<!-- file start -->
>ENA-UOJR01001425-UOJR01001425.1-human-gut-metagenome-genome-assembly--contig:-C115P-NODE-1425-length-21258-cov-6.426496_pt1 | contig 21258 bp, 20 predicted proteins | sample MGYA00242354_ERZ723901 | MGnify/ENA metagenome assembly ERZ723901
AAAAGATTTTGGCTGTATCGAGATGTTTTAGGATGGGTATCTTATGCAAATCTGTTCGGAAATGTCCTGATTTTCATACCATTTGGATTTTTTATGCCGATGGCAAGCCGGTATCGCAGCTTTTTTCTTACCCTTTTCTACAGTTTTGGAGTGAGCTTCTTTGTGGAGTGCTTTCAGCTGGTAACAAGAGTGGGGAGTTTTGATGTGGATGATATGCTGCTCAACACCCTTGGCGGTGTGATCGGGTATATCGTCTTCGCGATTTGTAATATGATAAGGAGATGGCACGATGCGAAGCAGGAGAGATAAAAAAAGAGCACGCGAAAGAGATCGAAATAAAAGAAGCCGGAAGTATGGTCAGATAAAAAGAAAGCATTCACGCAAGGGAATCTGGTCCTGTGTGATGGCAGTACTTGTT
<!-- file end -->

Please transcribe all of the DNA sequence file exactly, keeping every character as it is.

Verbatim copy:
>ENA-UOJR01001425-UOJR01001425.1-human-gut-metagenome-genome-assembly--contig:-C115P-NODE-1425-length-21258-cov-6.426496_pt1 | contig 21258 bp, 20 predicted proteins | sample MGYA00242354_ERZ723901 | MGnify/ENA metagenome assembly ERZ723901
AAAAGATTTTGGCTGTATCGAGATGTTTTAGGATGGGTATCTTATGCAAATCTGTTCGGAAATGTCCTGATTTTCATACCATTTGGATTTTTTATGCCGATGGCAAGCCGGTATCGCAGCTTTTTTCTTACCCTTTTCTACAGTTTTGGAGTGAGCTTCTTTGTGGAGTGCTTTCAGCTGGTAACAAGAGTGGGGAGTTTTGATGTGGATGATATGCTGCTCAACACCCTTGGCGGTGTGATCGGGTATATCGTCTTCGCGATTTGTAATATGATAAGGAGATGGCACGATGCGAAGCAGGAGAGATAAAAAAAGAGCACGCGAAAGAGATCGAAATAAAAGAAGCCGGAAGTATGGTCAGATAAAAAGAAAGCATTCACGCAAGGGAATCTGGTCCTGTGTGATGGCAGTACTTGTT